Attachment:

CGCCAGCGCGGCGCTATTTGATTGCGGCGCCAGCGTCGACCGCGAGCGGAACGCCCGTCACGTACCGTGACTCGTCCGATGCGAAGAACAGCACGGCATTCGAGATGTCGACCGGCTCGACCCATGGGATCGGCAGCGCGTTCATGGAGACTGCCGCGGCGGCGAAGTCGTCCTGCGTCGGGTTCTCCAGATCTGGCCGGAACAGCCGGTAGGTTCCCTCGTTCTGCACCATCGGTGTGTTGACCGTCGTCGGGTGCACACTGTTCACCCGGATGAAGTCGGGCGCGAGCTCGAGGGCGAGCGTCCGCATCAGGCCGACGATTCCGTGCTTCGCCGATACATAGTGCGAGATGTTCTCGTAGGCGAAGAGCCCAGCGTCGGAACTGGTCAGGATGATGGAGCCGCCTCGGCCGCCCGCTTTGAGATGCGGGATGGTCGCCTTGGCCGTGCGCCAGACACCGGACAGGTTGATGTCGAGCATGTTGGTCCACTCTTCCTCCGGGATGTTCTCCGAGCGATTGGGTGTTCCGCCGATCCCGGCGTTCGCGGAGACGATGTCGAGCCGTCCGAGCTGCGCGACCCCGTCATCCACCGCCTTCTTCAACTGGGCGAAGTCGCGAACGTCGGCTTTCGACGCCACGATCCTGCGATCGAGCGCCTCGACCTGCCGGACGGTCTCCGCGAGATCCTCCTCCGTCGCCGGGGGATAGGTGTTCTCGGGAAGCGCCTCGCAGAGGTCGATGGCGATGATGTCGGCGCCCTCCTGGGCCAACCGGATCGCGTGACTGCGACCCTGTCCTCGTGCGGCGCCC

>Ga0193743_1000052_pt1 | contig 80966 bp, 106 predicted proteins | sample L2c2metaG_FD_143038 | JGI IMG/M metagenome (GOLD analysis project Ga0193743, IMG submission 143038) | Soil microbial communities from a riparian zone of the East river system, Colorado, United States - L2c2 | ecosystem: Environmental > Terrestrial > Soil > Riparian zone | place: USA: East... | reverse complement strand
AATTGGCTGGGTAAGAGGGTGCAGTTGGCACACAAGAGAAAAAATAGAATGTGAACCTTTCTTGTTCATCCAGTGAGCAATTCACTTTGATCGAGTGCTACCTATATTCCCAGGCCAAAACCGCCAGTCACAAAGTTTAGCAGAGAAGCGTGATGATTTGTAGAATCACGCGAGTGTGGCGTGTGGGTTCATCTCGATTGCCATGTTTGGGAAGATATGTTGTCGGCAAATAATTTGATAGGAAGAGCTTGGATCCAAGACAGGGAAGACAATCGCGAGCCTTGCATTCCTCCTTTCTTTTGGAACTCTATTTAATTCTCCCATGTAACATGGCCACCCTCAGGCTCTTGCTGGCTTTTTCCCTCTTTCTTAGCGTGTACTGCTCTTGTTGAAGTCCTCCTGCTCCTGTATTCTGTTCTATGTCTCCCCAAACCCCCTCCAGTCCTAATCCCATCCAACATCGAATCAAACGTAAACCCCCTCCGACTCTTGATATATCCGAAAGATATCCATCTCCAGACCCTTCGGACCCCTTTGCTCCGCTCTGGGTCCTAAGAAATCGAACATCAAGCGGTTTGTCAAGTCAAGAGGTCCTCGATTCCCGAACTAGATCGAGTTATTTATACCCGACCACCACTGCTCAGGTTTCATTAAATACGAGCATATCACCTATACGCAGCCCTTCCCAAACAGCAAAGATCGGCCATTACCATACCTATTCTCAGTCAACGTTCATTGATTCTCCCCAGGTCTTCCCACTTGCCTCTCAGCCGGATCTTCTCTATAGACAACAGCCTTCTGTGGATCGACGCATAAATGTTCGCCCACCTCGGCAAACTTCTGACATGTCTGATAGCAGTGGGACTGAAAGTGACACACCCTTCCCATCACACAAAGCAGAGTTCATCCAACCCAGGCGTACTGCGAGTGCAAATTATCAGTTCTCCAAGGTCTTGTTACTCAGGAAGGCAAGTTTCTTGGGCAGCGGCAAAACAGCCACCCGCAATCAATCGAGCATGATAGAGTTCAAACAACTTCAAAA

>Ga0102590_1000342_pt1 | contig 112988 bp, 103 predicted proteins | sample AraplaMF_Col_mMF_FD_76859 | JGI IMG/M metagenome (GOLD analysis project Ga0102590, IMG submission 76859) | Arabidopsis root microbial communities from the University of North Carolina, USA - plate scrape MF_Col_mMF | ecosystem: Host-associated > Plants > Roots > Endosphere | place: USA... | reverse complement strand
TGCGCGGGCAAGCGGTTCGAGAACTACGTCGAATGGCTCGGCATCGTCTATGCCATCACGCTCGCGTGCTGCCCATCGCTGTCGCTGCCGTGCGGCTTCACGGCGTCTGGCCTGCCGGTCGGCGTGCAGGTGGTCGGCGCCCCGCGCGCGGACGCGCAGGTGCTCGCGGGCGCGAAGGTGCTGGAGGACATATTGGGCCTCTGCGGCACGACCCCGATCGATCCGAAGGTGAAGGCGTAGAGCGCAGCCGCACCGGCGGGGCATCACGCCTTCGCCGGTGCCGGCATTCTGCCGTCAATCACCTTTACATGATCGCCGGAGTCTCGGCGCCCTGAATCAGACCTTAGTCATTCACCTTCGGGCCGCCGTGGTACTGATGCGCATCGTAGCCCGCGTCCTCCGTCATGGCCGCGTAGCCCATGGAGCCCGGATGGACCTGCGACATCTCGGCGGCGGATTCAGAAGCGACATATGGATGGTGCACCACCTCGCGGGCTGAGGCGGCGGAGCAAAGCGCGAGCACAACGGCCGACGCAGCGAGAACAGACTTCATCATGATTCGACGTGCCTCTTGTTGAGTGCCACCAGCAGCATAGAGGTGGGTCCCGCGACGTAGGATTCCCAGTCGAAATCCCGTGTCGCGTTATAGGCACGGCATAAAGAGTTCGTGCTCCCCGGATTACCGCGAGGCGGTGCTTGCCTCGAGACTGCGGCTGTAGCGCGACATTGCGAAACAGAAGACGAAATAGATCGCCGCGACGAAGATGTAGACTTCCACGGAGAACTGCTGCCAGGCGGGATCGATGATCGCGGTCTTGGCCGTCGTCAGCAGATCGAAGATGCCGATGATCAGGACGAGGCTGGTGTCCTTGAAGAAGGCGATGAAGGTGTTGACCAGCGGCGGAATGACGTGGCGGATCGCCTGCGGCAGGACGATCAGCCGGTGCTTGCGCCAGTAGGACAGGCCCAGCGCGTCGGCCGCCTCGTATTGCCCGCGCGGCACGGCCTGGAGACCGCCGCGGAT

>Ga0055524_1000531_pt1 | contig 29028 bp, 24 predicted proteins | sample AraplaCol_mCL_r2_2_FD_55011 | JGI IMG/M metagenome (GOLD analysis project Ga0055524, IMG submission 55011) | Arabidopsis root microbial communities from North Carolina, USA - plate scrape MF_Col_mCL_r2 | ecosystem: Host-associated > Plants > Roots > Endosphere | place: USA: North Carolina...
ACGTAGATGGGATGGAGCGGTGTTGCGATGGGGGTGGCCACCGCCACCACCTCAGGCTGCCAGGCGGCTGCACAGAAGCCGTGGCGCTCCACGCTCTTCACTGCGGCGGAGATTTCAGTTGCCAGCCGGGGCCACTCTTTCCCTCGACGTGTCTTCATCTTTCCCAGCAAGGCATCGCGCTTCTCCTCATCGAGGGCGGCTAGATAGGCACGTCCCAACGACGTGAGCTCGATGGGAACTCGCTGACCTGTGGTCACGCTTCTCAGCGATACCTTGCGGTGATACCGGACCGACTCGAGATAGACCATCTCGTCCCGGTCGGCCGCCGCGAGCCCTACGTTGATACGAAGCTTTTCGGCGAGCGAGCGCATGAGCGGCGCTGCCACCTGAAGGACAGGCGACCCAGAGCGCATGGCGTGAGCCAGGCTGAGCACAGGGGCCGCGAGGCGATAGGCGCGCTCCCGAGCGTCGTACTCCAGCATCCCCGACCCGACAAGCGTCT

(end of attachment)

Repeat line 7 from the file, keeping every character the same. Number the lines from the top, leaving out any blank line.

ACGTAGATGGGATGGAGCGGTGTTGCGATGGGGGTGGCCACCGCCACCACCTCAGGCTGCCAGGCGGCTGCACAGAAGCCGTGGCGCTCCACGCTCTTCACTGCGGCGGAGATTTCAGTTGCCAGCCGGGGCCACTCTTTCCCTCGACGTGTCTTCATCTTTCCCAGCAAGGCATCGCGCTTCTCCTCATCGAGGGCGGCTAGATAGGCACGTCCCAACGACGTGAGCTCGATGGGAACTCGCTGACCTGTGGTCACGCTTCTCAGCGATACCTTGCGGTGATACCGGACCGACTCGAGATAGACCATCTCGTCCCGGTCGGCCGCCGCGAGCCCTACGTTGATACGAAGCTTTTCGGCGAGCGAGCGCATGAGCGGCGCTGCCACCTGAAGGACAGGCGACCCAGAGCGCATGGCGTGAGCCAGGCTGAGCACAGGGGCCGCGAGGCGATAGGCGCGCTCCCGAGCGTCGTACTCCAGCATCCCCGACCCGACAAGCGTCT